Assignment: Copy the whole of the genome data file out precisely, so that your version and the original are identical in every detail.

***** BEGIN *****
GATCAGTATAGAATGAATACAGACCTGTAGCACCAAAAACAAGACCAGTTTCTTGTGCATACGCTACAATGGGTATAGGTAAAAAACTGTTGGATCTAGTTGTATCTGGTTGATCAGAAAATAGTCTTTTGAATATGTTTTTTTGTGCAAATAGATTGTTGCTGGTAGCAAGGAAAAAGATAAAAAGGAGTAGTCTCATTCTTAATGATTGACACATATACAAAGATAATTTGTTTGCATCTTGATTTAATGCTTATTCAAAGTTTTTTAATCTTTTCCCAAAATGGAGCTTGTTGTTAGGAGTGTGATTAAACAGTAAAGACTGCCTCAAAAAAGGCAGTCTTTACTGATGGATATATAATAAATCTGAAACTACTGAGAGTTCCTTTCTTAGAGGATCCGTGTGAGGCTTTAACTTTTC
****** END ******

GATCAGTATAGAATGAATACAGACCTGTAGCACCAAAAACAAGACCAGTTTCTTGTGCATACGCTACAATGGGTATAGGTAAAAAACTGTTGGATCTAGTTGTATCTGGTTGATCAGAAAATAGTCTTTTGAATATGTTTTTTTGTGCAAATAGATTGTTGCTGGTAGCAAGGAAAAAGATAAAAAGGAGTAGTCTCATTCTTAATGATTGACACATATACAAAGATAATTTGTTTGCATCTTGATTTAATGCTTATTCAAAGTTTTTTAATCTTTTCCCAAAATGGAGCTTGTTGTTAGGAGTGTGATTAAACAGTAAAGACTGCCTCAAAAAAGGCAGTCTTTACTGATGGATATATAATAAATCTGAAACTACTGAGAGTTCCTTTCTTAGAGGATCCGTGTGAGGCTTTAACTTTTC